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Event: If You Build It, Will They Come? (Yeah.)

by Joe Loong on January 17, 2009

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In a couple of my previous entries, I referenced an event last week, If You Build It, Will They Come?, a look at how Frank Warren of PostSecret, and Rohit Bhargava, author of Personality Not Included, used social media tools to build communities and a measure of stardom around their now-successful blogs.

Event sponsors were Network Solutions and Johns Hopkins University – Montgomery County Campus, with support from marketing blogger Mayra Ruiz. The event was held at the JHU campus in Rockville, Maryland.

Here’s my event recap; there are few holes in my notes, so you can use the power of distributed social media to get a near-complete transcript of the interesting bits by looking for items tagged “#socstardom”, including photos, Twitter posts (don’t miss Mayra’s posts, @marketingmisfit), blog entries and more.

Here are some highlights. First, here’s Frank Warren:

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If you’re not familiar, PostSecret started as an art project a few years back. People mail Frank their secrets on postcards, and of the 1,000 he receives weekly, he chooses 20 that he posts every Sunday to the Web site.

PostSecret doesn’t follow the traditional blog model. It’s very minimalist — Frank doesn’t have commenting, archives, or ads on the site — nothing that would distract from the primary content (the secrets).

He acts as a curator for the content that people send him, and he hasn’t tried to guide the community that formed around the secrets, save by crafting the narrative that comes from choosing the 20 weekly cards.

Also, by posting only 20 secrets every Sunday, he enforces an artificial scarcity (by not including archives, he keeps people from gorging themselves on secrets — they can always buy one of the book collections), and he turns his weekly update into appointment programming.

Since the main PostSecret site is all about the secrets, a lot of the other community interaction you’d expect happens on related sites — PostSecretCommunity.com, the Facebook page and MySpace profile, each of which serves a different purpose.

Other observations from Frank:

* He used to see ebbs and flows of secrets, depending on media coverage, but now it’s a constant flow, so perhaps he’s reached media saturation.

* His biggest mistake: Not collecting e-mail addresses from visitors for the first 2 years, so he couldn’t keep them updated on new developments.

* He ends every week’s posting with a question, sees that controversy can be good, and incorporates interesting feedback into the posts to provide an example, as well as an incentive and notoriety for commenters.

Frank’s a tough act to follow (and apparently even worse to precede) but Rohit Bhargava was game:

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Rohit is a blogger from a more traditional mold, though he also has a book — Personality Not Included.  Some of his insights:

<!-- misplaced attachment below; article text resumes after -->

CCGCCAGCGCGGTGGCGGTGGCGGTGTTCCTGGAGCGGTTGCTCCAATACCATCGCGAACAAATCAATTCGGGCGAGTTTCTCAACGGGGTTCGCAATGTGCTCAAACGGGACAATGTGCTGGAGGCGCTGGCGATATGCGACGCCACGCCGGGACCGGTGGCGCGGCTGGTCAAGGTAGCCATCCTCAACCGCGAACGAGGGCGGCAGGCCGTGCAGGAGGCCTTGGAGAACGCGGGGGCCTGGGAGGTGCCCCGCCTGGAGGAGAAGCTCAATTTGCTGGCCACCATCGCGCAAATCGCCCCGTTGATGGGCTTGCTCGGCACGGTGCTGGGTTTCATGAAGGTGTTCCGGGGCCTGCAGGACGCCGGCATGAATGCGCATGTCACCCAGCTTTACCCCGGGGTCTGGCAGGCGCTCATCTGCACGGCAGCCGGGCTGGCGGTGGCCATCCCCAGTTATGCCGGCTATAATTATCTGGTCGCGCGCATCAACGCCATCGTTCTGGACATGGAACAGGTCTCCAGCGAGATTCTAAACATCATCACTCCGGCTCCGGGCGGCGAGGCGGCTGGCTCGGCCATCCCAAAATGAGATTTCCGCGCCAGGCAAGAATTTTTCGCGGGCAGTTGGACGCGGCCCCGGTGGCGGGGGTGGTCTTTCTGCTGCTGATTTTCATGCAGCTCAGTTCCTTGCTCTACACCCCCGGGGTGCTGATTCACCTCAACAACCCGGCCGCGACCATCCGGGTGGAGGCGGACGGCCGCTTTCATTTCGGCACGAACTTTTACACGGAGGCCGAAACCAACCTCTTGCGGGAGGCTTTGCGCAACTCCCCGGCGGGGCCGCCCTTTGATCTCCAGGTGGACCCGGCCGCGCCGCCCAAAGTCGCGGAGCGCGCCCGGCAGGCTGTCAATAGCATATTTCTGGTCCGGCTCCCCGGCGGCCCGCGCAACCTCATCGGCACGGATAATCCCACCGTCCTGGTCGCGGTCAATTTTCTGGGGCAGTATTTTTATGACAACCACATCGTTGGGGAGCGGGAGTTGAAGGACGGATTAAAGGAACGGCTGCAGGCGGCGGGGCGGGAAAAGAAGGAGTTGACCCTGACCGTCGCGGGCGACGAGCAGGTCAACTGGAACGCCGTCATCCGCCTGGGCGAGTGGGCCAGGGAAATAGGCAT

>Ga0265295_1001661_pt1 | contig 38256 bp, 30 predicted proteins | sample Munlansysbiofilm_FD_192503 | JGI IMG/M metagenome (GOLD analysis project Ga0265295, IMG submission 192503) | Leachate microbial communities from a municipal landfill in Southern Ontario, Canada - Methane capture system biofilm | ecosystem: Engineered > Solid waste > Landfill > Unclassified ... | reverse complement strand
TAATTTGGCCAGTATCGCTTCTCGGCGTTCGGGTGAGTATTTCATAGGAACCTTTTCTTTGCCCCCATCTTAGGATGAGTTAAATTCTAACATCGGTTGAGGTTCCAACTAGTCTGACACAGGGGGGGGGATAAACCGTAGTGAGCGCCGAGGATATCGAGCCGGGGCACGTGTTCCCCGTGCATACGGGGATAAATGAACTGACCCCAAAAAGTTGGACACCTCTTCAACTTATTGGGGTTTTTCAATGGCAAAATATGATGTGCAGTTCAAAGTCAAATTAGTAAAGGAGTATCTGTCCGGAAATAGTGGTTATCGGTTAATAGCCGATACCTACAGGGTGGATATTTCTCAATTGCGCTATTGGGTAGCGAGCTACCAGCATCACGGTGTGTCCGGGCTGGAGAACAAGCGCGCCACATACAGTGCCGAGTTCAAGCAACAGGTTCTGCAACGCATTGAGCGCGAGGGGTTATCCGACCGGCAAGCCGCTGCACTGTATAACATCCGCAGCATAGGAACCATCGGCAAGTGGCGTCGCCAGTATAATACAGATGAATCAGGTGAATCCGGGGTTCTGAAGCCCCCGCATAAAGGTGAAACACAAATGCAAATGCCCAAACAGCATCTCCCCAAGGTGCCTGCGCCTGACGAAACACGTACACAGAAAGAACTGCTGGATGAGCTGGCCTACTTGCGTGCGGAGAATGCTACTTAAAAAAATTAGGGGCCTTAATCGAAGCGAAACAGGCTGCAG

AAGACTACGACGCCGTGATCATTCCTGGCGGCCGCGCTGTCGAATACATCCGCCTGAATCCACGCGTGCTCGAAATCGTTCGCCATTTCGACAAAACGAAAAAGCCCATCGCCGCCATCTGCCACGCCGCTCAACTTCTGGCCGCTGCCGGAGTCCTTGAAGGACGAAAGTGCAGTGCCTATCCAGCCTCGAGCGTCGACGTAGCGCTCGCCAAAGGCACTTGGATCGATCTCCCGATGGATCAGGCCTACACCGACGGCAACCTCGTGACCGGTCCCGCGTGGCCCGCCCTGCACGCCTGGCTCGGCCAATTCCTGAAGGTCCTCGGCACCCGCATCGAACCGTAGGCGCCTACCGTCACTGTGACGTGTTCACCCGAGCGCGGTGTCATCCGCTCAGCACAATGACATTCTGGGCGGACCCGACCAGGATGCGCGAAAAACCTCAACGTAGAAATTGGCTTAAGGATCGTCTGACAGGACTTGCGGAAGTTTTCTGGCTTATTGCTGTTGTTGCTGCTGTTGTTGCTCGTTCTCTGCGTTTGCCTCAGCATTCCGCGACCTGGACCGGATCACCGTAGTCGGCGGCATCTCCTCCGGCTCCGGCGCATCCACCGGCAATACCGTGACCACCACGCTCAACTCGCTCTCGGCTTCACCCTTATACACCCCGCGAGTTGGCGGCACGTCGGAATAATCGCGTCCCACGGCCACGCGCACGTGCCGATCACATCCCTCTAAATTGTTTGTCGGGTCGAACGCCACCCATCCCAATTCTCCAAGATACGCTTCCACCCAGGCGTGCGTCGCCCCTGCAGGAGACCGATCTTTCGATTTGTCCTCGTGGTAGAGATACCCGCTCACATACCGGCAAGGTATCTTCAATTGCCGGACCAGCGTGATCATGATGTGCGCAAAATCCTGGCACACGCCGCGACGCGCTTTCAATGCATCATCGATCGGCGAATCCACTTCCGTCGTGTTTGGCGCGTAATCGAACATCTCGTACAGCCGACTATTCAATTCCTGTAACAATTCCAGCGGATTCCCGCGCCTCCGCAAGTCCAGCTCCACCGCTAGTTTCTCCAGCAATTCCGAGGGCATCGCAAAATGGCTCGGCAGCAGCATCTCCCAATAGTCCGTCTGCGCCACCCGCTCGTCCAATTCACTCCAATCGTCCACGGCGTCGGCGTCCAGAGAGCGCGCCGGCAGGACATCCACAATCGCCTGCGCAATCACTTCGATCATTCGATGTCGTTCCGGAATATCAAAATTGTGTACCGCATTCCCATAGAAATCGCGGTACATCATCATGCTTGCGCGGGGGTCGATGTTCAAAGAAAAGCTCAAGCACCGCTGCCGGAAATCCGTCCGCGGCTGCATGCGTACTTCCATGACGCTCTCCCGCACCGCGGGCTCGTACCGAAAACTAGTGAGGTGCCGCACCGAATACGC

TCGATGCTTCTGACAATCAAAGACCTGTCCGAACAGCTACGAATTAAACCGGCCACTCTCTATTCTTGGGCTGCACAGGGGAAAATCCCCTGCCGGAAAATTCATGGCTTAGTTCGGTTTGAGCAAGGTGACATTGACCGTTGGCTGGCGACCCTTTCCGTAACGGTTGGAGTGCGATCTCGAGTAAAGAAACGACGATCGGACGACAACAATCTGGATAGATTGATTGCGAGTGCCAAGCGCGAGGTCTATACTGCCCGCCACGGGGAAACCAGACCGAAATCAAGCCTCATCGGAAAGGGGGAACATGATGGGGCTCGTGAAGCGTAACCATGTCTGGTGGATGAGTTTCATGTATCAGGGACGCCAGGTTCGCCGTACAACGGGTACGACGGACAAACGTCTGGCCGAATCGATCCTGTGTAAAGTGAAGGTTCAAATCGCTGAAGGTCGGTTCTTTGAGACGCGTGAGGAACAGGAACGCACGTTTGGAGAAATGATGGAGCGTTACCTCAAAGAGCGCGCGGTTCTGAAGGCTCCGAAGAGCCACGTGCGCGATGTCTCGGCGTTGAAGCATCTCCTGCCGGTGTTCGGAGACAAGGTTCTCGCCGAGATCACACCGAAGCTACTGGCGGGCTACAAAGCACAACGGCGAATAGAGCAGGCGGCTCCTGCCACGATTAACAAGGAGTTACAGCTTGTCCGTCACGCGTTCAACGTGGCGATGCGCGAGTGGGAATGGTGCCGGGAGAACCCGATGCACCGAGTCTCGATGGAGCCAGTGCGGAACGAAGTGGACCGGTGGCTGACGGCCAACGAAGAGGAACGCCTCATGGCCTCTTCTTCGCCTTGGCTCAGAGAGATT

* When he posts, being useful is more important than anything — he doesn’t try to entertain or provoke thought; he uses a lot of lists

* He always thinks of potential posts in terms of titles (which he spends a lot of time thinking about.)

* One of the first techniques he used to build traffic and attention around his blog was writing posts that he thought influential people would find interesting, and sending them the posts.

* A popular early post was 5 Rules of Social Media Optimization. Instead of trying to become the “SMO guy”, he leveraged that traffic to blog what he really wanted to blog about (marketing stuff in general)

* He entered a presentation contest (winning an honorable mention) to get the attention of Guy Kawasaki, whom he got to write the foreword to his book.

* The main drivers of traffic to his blog early on were accidental and viral; now, they include Google, Twitter, and StumbleUpon. Also, getting a high percentage of traffic from e-mail forwards is great, because it shows people are e-mailing the links to others.

* In order to keep up with new social media platforms and tools, Rohit will sign up to try new things during boring conference calls. This keeps him current, as well as reserving his username. The next tier of tools are things he actually uses, like LinkedIn, Twitter and Facebook. And he knew he was getting serious about Twitter when he found himself thinking before posting, “Is this worth a Twitter post?”

* An ideal blog week for him is 3 posts — the first posted by Monday at 1am (to catch international readers), with two more half-written posts that he finishes over the week.

Both talks were lively, as was the Q-and-A period. As I said, you can get a fuller feeling of the questions and content by searching for items tagged with “socstardom” (I’ll do a roundup post of these items later on).

Lastly, in terms of the event title — if you bring in speakers like Rohit and Frank — yes, people will come.

If you’ve got your own event writeup, thoughts on the speakers or photos you’d like to share, please leave a comment below.

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